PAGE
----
We are extremely late this week. I have not been able to use my laptop at home for some time now due to work being done on the house. To make things worse, I have not had internet in my office for the whole week. Numerous calls to the IT department produced no results. A big thank you goes to Kyle Maynard, our intern through the PEP program, who got us up and running not long ago.
Today’s image shows the Zouave uniform of the West India Regiment as adopted in 1858. It was worn by all ranks below commissioned officer. This print is based on the artwork of Henry Bunnet (1845-1910) who made drawings of the various uniforms used by British troops.
In 1795 Lt General Sir John Vaughan was given authority to create two regiments of black troops. By the end of that same year there were 8 such regiments. Vaughan’s reason for wanting this development had been the high mortality rate of English troops sent to fight in the wars in the Caribbean. He argued that the black and mulatto men who could be raised as troops in Africa and the West Indies were stronger and more capable of dealing with the climate. The planters objected but with the outbreak of wars against the Caribs in the Windwards, Vaughan won his case. In 1798 these regiments of which twelve had been created started being referred to as the West India Regiments.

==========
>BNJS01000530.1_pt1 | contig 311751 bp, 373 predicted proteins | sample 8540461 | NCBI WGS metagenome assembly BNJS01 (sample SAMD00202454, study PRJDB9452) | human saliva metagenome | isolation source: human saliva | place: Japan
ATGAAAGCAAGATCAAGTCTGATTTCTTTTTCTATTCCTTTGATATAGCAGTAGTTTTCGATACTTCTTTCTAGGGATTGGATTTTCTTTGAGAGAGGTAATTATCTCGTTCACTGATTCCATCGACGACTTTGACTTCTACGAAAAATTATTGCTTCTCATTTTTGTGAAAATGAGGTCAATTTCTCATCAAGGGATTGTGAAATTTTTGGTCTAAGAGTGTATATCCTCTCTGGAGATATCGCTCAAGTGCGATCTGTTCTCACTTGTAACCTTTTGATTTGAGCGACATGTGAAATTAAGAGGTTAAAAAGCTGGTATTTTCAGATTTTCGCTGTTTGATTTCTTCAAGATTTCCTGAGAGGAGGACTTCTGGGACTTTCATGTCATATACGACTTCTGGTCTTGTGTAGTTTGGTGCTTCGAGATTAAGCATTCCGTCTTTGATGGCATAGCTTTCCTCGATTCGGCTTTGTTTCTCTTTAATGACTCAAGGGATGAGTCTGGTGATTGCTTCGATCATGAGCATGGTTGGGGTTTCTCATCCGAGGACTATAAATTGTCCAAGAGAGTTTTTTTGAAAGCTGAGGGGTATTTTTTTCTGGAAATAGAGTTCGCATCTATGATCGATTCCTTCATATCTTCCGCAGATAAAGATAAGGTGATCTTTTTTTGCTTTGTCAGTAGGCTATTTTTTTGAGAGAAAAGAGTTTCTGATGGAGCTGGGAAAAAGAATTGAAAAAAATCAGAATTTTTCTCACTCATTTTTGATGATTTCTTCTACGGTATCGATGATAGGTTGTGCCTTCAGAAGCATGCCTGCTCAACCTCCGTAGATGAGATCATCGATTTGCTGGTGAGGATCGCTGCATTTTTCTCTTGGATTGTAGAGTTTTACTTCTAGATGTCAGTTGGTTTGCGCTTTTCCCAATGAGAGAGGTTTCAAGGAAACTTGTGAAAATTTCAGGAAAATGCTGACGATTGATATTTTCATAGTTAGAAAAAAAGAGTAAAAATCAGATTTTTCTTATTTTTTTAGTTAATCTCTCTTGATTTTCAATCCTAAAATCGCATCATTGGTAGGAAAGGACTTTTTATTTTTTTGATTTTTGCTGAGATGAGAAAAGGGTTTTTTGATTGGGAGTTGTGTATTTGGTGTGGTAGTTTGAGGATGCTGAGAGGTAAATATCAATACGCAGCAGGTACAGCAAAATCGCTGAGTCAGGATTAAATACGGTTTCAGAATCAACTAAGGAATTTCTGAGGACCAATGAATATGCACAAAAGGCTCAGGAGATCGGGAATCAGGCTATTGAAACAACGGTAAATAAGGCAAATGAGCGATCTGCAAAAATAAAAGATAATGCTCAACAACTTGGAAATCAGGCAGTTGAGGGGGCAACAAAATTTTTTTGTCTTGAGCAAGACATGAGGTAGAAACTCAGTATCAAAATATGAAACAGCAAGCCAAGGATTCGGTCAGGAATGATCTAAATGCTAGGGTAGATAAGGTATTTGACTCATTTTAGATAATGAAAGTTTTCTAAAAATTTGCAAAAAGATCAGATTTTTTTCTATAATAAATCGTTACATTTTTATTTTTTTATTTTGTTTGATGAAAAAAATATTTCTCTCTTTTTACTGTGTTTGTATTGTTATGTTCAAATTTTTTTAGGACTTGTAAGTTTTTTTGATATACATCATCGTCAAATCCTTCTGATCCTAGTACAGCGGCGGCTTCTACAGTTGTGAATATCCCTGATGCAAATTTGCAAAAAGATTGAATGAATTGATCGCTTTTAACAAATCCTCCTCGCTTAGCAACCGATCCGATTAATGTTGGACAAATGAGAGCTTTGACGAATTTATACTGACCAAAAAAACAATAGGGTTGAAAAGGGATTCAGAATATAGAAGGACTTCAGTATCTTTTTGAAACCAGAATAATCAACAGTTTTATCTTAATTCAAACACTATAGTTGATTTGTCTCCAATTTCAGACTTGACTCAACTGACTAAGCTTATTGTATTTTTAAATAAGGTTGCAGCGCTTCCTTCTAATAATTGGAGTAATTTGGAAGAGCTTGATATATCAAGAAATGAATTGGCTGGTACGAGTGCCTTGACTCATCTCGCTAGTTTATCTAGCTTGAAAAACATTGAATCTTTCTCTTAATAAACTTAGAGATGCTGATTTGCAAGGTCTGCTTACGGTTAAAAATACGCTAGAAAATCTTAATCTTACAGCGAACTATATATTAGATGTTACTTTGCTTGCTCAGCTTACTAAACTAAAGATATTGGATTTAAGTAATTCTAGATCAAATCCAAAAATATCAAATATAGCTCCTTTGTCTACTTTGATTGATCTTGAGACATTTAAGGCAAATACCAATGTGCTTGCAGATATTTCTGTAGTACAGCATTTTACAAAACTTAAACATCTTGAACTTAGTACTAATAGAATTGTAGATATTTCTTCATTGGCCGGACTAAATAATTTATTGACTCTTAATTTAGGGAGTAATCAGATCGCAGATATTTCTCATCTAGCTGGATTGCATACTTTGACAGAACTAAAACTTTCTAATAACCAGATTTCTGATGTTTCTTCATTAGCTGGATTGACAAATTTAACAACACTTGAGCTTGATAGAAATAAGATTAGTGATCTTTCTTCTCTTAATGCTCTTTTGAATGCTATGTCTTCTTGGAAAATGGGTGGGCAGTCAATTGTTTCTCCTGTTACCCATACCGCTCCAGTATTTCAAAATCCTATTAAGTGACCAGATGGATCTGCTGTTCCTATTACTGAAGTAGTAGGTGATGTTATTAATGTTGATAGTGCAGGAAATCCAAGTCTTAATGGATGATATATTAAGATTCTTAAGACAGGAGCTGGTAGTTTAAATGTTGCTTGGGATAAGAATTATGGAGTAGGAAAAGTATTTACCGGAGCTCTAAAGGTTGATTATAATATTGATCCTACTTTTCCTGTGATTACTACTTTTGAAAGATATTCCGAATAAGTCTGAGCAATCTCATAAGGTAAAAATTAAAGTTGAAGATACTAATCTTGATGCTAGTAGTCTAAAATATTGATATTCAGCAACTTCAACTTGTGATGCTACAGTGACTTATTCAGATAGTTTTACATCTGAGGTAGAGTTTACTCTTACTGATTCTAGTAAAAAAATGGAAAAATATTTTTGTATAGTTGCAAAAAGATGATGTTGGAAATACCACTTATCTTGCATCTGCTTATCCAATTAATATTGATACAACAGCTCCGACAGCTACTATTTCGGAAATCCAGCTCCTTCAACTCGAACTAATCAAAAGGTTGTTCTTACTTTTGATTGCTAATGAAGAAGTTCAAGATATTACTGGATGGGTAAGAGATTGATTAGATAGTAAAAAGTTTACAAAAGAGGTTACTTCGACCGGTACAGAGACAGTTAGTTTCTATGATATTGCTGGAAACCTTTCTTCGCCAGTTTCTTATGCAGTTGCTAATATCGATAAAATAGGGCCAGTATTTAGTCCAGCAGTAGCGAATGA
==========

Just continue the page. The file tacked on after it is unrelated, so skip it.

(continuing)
The 4th West India Regiment was stationed at Brimstone Hill for a short period. There were less than 250 troops in this regiment. Following an incident which seem to have been the result of an inebriated soldier making threats, the island Assembly panicked. A number of soldiers were court marshaled, one executed, and the regiment moved to St. Vincent in 1798.
During the 19th Century, the number of garrisons in the region was reduced and the impressive installations like Brimstone Hill were left to crumble. The various companies of the WIR were engaged in routine garrison work with the occasional call for the troops to aid civil authorities in times of crisis. During the First World War, a West India Regiment served at Suez and then Palestine where it was not engaged in the actual fighting. Men from St. Kitts-Nevis served in this regiment.
For those interested in more information on the West India regiments we recommend Brian Dyde The Empty Sleeve: The story of the West India Regiments of the British Army (Hansib 1997) and Roger Norman Buckley Slaves in Red Coats: the British West India Regiments 1795-1815 (Yale Univ Press 1979)
By National Archives